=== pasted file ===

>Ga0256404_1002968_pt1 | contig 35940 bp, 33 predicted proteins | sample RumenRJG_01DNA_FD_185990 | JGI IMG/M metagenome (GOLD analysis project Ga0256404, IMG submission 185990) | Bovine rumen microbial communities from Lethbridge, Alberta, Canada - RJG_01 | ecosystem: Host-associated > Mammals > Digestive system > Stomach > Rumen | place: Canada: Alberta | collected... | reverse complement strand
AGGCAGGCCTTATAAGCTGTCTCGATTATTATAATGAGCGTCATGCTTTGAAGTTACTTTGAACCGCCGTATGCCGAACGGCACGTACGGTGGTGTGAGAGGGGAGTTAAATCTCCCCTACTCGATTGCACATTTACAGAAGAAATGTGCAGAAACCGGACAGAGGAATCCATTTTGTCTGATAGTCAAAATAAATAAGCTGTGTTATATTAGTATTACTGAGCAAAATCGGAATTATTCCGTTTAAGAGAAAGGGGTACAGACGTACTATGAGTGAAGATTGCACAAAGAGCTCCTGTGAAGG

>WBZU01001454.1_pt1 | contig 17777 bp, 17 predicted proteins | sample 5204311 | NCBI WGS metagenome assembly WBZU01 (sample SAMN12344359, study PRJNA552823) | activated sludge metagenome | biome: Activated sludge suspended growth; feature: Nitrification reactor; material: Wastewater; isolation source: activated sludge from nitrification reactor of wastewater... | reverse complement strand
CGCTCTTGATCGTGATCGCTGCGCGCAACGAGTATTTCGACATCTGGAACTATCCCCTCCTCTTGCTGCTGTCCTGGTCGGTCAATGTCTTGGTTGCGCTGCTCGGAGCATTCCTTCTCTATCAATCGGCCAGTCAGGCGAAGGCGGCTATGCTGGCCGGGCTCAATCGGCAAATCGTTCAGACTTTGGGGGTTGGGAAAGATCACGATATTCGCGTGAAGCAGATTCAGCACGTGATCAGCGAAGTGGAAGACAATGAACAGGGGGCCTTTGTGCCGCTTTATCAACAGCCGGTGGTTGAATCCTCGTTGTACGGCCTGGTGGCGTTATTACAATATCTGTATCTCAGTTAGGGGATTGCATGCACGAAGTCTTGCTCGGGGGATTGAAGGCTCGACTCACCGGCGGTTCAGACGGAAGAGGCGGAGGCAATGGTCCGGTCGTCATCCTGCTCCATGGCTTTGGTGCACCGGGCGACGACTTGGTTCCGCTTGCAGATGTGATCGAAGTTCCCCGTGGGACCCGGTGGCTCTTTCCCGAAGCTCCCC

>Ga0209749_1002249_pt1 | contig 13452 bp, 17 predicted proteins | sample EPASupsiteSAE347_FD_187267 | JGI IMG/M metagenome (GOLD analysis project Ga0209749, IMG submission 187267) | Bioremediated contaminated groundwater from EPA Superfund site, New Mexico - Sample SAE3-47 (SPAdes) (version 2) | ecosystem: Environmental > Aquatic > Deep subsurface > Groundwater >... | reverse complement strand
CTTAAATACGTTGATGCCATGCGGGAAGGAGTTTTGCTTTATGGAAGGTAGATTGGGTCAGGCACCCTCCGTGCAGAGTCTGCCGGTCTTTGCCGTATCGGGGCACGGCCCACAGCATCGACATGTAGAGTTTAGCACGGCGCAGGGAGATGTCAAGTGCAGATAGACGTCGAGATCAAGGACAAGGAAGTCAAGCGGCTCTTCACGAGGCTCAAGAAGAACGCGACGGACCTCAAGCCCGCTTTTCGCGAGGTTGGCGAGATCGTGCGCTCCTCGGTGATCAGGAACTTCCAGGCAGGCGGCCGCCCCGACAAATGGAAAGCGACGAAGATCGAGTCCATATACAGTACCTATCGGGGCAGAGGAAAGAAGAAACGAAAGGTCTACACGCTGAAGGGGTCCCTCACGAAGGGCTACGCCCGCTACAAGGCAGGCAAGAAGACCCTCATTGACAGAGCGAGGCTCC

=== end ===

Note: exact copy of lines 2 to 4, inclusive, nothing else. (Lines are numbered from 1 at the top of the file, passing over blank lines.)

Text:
AGGCAGGCCTTATAAGCTGTCTCGATTATTATAATGAGCGTCATGCTTTGAAGTTACTTTGAACCGCCGTATGCCGAACGGCACGTACGGTGGTGTGAGAGGGGAGTTAAATCTCCCCTACTCGATTGCACATTTACAGAAGAAATGTGCAGAAACCGGACAGAGGAATCCATTTTGTCTGATAGTCAAAATAAATAAGCTGTGTTATATTAGTATTACTGAGCAAAATCGGAATTATTCCGTTTAAGAGAAAGGGGTACAGACGTACTATGAGTGAAGATTGCACAAAGAGCTCCTGTGAAGG

>WBZU01001454.1_pt1 | contig 17777 bp, 17 predicted proteins | sample 5204311 | NCBI WGS metagenome assembly WBZU01 (sample SAMN12344359, study PRJNA552823) | activated sludge metagenome | biome: Activated sludge suspended growth; feature: Nitrification reactor; material: Wastewater; isolation source: activated sludge from nitrification reactor of wastewater... | reverse complement strand
CGCTCTTGATCGTGATCGCTGCGCGCAACGAGTATTTCGACATCTGGAACTATCCCCTCCTCTTGCTGCTGTCCTGGTCGGTCAATGTCTTGGTTGCGCTGCTCGGAGCATTCCTTCTCTATCAATCGGCCAGTCAGGCGAAGGCGGCTATGCTGGCCGGGCTCAATCGGCAAATCGTTCAGACTTTGGGGGTTGGGAAAGATCACGATATTCGCGTGAAGCAGATTCAGCACGTGATCAGCGAAGTGGAAGACAATGAACAGGGGGCCTTTGTGCCGCTTTATCAACAGCCGGTGGTTGAATCCTCGTTGTACGGCCTGGTGGCGTTATTACAATATCTGTATCTCAGTTAGGGGATTGCATGCACGAAGTCTTGCTCGGGGGATTGAAGGCTCGACTCACCGGCGGTTCAGACGGAAGAGGCGGAGGCAATGGTCCGGTCGTCATCCTGCTCCATGGCTTTGGTGCACCGGGCGACGACTTGGTTCCGCTTGCAGATGTGATCGAAGTTCCCCGTGGGACCCGGTGGCTCTTTCCCGAAGCTCCCC